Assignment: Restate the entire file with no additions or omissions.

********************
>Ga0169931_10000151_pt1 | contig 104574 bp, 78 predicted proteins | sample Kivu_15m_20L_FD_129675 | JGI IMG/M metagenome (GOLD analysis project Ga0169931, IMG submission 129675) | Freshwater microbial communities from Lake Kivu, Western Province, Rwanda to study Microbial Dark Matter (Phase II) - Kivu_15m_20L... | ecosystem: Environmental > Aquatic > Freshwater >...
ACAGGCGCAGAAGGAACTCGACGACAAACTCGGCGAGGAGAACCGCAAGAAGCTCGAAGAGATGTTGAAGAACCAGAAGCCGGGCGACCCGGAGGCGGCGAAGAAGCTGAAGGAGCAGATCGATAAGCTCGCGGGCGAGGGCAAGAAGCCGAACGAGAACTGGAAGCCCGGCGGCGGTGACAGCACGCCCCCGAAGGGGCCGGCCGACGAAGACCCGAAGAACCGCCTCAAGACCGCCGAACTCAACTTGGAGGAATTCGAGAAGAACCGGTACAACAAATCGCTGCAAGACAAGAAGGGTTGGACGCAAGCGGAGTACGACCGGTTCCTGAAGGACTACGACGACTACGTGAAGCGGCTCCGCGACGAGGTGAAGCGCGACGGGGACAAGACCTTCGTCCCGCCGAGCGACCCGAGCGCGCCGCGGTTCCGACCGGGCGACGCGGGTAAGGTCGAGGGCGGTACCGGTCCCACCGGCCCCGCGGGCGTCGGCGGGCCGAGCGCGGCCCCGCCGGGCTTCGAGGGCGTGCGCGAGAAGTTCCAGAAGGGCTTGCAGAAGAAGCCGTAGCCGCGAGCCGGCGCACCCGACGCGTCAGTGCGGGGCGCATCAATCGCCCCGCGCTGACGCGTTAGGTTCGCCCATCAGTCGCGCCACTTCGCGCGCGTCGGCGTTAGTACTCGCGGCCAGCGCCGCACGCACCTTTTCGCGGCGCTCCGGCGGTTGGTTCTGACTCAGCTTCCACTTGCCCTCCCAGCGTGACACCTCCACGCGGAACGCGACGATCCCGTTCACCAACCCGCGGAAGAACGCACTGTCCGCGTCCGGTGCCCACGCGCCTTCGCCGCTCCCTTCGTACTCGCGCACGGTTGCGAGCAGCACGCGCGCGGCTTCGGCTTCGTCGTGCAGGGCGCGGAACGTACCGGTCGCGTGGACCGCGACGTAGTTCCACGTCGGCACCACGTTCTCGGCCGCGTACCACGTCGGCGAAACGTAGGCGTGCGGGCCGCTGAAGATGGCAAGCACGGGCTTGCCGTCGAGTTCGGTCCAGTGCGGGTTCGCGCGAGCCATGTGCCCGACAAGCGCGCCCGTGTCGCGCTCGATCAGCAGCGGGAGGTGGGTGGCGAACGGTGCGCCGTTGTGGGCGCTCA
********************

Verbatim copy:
>Ga0169931_10000151_pt1 | contig 104574 bp, 78 predicted proteins | sample Kivu_15m_20L_FD_129675 | JGI IMG/M metagenome (GOLD analysis project Ga0169931, IMG submission 129675) | Freshwater microbial communities from Lake Kivu, Western Province, Rwanda to study Microbial Dark Matter (Phase II) - Kivu_15m_20L... | ecosystem: Environmental > Aquatic > Freshwater >...
ACAGGCGCAGAAGGAACTCGACGACAAACTCGGCGAGGAGAACCGCAAGAAGCTCGAAGAGATGTTGAAGAACCAGAAGCCGGGCGACCCGGAGGCGGCGAAGAAGCTGAAGGAGCAGATCGATAAGCTCGCGGGCGAGGGCAAGAAGCCGAACGAGAACTGGAAGCCCGGCGGCGGTGACAGCACGCCCCCGAAGGGGCCGGCCGACGAAGACCCGAAGAACCGCCTCAAGACCGCCGAACTCAACTTGGAGGAATTCGAGAAGAACCGGTACAACAAATCGCTGCAAGACAAGAAGGGTTGGACGCAAGCGGAGTACGACCGGTTCCTGAAGGACTACGACGACTACGTGAAGCGGCTCCGCGACGAGGTGAAGCGCGACGGGGACAAGACCTTCGTCCCGCCGAGCGACCCGAGCGCGCCGCGGTTCCGACCGGGCGACGCGGGTAAGGTCGAGGGCGGTACCGGTCCCACCGGCCCCGCGGGCGTCGGCGGGCCGAGCGCGGCCCCGCCGGGCTTCGAGGGCGTGCGCGAGAAGTTCCAGAAGGGCTTGCAGAAGAAGCCGTAGCCGCGAGCCGGCGCACCCGACGCGTCAGTGCGGGGCGCATCAATCGCCCCGCGCTGACGCGTTAGGTTCGCCCATCAGTCGCGCCACTTCGCGCGCGTCGGCGTTAGTACTCGCGGCCAGCGCCGCACGCACCTTTTCGCGGCGCTCCGGCGGTTGGTTCTGACTCAGCTTCCACTTGCCCTCCCAGCGTGACACCTCCACGCGGAACGCGACGATCCCGTTCACCAACCCGCGGAAGAACGCACTGTCCGCGTCCGGTGCCCACGCGCCTTCGCCGCTCCCTTCGTACTCGCGCACGGTTGCGAGCAGCACGCGCGCGGCTTCGGCTTCGTCGTGCAGGGCGCGGAACGTACCGGTCGCGTGGACCGCGACGTAGTTCCACGTCGGCACCACGTTCTCGGCCGCGTACCACGTCGGCGAAACGTAGGCGTGCGGGCCGCTGAAGATGGCAAGCACGGGCTTGCCGTCGAGTTCGGTCCAGTGCGGGTTCGCGCGAGCCATGTGCCCGACAAGCGCGCCCGTGTCGCGCTCGATCAGCAGCGGGAGGTGGGTGGCGAACGGTGCGCCGTTGTGGGCGCTCA